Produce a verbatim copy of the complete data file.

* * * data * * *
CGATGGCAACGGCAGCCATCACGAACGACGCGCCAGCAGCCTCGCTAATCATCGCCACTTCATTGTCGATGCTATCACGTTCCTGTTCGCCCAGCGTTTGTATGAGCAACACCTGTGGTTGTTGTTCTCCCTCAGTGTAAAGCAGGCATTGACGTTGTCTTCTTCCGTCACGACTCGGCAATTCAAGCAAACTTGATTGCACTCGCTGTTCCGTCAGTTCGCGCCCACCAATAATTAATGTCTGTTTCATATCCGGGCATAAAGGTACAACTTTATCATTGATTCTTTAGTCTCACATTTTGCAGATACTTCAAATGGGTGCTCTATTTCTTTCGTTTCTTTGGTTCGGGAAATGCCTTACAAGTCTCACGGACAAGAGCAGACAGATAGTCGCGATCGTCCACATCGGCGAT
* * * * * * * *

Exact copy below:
CGATGGCAACGGCAGCCATCACGAACGACGCGCCAGCAGCCTCGCTAATCATCGCCACTTCATTGTCGATGCTATCACGTTCCTGTTCGCCCAGCGTTTGTATGAGCAACACCTGTGGTTGTTGTTCTCCCTCAGTGTAAAGCAGGCATTGACGTTGTCTTCTTCCGTCACGACTCGGCAATTCAAGCAAACTTGATTGCACTCGCTGTTCCGTCAGTTCGCGCCCACCAATAATTAATGTCTGTTTCATATCCGGGCATAAAGGTACAACTTTATCATTGATTCTTTAGTCTCACATTTTGCAGATACTTCAAATGGGTGCTCTATTTCTTTCGTTTCTTTGGTTCGGGAAATGCCTTACAAGTCTCACGGACAAGAGCAGACAGATAGTCGCGATCGTCCACATCGGCGAT